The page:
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Friday, May 26, 2023

Difference between Process and Thread in Java - Example

One of the common questions from programming interviews is, what is the difference between a Thread and a Process? Well, the main difference between them is that a Process is a program that is executing some code and a thread is an independent path of execution in the process. A process can have more than one thread for doing independent tasks e.g. a thread for reading data from disk, a thread for processing that data, and another thread for sending that data over the network. This technique to improve throughput and better utilize CPU power is also known as multi-threading.

Technically, the most significant difference between threads is to address space and context switching. All threads from a process share the same address space but a process has its own address space. Similarly, context switching between processes is more expensive than context switching between threads.

And, if you are serious about mastering Java multi-threading and concurrency then I also suggest you take a look at these best Java multithreading courses to learn  Multithreading, concurrency, and Parallel programming in Java with a strong emphasis on high performance

Thread vs Process

Let's analyze some more differences between a Thread and a process in a programming language like Java or from an operating system perspective:

1. Address Space 
All threads from the same process share the memory space of the process that created it, on the other hand, each process has its own address space.

2. Communication 
Threads can directly communicate with other threads of the same process. Many programming languages e.g. Java provide tools for inter-thread communication. It's much cheaper than inter-process communication, which is expensive and limited.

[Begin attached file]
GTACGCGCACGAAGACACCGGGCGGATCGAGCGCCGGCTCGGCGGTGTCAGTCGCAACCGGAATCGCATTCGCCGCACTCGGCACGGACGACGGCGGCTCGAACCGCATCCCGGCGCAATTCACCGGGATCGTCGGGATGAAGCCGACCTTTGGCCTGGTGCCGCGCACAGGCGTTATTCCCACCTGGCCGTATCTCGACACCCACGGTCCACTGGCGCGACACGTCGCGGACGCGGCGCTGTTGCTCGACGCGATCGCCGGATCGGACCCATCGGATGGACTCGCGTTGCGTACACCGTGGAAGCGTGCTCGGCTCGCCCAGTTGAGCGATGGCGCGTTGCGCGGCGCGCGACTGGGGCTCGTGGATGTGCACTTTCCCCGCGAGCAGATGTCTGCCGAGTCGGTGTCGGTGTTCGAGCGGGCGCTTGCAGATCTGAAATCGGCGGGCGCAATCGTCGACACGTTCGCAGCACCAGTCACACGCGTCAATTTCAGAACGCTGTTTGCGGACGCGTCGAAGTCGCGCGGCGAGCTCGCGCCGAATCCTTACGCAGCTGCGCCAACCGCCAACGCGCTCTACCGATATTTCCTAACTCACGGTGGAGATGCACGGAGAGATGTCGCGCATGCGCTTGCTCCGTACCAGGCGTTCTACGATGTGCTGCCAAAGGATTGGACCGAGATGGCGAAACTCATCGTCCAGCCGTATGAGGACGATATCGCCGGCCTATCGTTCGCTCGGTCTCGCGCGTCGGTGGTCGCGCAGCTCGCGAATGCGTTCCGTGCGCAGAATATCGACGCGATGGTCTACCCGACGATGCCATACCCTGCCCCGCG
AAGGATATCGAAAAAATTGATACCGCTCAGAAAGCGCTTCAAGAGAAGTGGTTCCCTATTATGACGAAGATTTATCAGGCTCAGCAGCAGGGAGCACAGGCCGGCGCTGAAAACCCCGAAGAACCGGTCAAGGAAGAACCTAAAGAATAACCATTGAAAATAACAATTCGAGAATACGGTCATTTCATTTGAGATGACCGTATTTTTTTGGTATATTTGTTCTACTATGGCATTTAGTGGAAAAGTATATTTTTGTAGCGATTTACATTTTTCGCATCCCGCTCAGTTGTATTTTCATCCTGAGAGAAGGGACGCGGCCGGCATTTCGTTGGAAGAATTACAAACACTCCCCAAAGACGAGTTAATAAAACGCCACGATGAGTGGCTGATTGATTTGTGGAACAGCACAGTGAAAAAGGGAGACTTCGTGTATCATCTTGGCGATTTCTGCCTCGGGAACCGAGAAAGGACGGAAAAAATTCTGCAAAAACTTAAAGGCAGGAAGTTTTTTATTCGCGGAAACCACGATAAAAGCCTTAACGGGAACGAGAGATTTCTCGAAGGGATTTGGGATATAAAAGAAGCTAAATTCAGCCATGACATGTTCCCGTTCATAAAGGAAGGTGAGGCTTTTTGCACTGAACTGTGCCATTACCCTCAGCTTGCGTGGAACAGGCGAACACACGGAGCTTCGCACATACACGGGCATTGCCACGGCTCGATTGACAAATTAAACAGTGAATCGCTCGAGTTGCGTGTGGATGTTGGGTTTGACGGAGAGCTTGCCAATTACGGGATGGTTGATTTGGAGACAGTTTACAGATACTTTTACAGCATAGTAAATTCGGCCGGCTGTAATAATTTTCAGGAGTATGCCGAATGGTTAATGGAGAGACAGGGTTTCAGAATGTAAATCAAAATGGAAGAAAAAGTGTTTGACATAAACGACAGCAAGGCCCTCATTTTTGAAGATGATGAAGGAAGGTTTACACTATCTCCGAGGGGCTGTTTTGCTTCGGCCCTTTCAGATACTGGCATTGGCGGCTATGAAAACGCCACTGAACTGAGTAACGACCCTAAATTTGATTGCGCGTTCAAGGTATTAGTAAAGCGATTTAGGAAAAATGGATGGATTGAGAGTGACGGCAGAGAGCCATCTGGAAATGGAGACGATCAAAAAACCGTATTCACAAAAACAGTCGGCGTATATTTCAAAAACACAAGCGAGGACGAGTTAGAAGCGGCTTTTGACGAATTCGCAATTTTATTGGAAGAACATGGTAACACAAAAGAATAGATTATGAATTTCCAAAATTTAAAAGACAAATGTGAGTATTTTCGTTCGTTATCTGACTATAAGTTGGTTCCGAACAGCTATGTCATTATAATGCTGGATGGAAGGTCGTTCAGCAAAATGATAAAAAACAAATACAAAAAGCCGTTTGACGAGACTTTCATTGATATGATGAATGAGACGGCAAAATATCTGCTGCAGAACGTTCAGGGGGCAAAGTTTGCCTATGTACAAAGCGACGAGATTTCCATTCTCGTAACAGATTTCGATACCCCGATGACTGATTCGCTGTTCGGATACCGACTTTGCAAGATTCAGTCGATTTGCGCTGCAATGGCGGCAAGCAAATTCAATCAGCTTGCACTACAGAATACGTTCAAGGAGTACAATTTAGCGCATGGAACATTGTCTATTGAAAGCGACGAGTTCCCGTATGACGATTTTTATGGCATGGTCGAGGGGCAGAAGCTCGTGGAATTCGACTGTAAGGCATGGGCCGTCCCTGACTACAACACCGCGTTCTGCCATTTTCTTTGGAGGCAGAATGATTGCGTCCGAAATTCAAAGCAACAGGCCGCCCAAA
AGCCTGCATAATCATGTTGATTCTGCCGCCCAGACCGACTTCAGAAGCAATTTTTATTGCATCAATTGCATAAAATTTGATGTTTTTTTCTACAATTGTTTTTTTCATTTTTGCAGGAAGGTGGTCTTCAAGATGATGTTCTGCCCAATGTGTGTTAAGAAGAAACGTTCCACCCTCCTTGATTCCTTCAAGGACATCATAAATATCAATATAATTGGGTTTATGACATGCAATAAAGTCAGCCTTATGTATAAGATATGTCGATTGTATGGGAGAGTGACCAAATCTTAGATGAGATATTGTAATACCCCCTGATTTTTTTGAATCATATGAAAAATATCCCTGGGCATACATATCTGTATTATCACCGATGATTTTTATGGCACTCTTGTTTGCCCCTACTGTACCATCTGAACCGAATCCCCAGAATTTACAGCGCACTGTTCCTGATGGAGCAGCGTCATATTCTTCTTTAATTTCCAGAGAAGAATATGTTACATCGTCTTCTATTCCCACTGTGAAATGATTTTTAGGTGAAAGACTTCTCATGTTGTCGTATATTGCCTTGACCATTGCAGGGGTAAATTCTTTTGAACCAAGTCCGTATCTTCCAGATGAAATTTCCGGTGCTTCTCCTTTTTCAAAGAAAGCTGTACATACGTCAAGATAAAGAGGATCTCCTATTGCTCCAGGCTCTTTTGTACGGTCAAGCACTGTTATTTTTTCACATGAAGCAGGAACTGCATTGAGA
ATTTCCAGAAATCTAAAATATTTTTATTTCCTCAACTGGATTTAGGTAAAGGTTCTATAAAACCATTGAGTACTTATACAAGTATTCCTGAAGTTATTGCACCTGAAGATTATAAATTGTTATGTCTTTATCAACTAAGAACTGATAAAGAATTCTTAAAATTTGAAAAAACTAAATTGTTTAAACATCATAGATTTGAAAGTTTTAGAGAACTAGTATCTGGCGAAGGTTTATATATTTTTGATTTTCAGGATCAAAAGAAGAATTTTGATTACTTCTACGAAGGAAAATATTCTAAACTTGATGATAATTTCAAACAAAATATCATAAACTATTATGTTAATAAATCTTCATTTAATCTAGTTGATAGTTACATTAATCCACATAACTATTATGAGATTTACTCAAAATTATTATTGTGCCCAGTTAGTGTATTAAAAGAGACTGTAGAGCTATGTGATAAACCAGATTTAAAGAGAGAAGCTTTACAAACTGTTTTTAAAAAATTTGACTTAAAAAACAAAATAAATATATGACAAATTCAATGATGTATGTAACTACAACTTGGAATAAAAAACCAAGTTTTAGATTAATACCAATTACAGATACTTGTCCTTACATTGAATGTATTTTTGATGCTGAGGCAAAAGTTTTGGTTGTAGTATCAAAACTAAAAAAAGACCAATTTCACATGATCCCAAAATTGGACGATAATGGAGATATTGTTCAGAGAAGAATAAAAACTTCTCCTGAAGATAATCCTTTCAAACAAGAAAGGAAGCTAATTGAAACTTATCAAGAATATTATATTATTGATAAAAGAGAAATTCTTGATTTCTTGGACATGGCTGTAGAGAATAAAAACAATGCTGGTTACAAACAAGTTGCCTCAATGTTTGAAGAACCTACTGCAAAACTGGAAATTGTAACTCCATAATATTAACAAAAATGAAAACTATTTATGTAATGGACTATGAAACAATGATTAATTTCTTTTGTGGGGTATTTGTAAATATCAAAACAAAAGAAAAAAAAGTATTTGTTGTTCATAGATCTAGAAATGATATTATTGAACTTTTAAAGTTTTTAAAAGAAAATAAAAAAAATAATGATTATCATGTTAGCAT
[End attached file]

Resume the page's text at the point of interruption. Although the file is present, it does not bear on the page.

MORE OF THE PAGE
3. Overhead 
Threads have less overhead compared to Process in terms of metadata, context switch, and CPU and memory requirement.

4. Data Segment
A thread has direct access to the data segment of its process, an individual process has its own copy of the data segment of the parent process. See the difference between Stack and heap for more details.

5. Creation 
New threads can be easily created e.g. in Java you can create a new thread by creating an object of the Thread class and calling the start() method on it, while a new process requires duplication of the parent process.

6. Behavior 
Changes to the parent thread e.g. cancelation, priority, the daemon may affect the behavior of the other threads of the process, but changes to the parent process do not affect the child process.

7. Existence 
A thread cannot exist without a process. Also, a process, at least, has one thread to do the job e.g. main thread for Java programs

8. Context Switching 
Since all threads from the same process share the same address space, inter-thread communication and context switching between them are much faster than inter-process communication and context switching between the process.

These were some fundamental differences between thread and process which every programmer should know. If you don't then I suggest you must read Java Threads By Scott Oaks, one of the great introductory books on multithreading.

Similarities between Process and Thread

Both Thread and process share lot of similarity in the sense that both executes code, both have ID, execution time, based priority and exit status. Both can create another process and thread as well, but the thread has a greater degree of control over other threads of the same process. The process only has control over the child's process.

There is a saying that one image is equal to 1000 words, here is one diagram which will help you learn the difference between thread and process clearly:

Difference between thread and process in Java

That's all about the difference between a Thread and process in the operating system and Java or any other programming language. Threads are lightweight, an independent path of execution in the process. 

They share the same address space of the process and less overhead compared to the process. The process is an individual program, requires its own address space, and has more overhead than threads. 

Also, the difference between Thread and process depends upon operating system implementation. For example, there is very little difference between a thread and a process in Linux than Windows.


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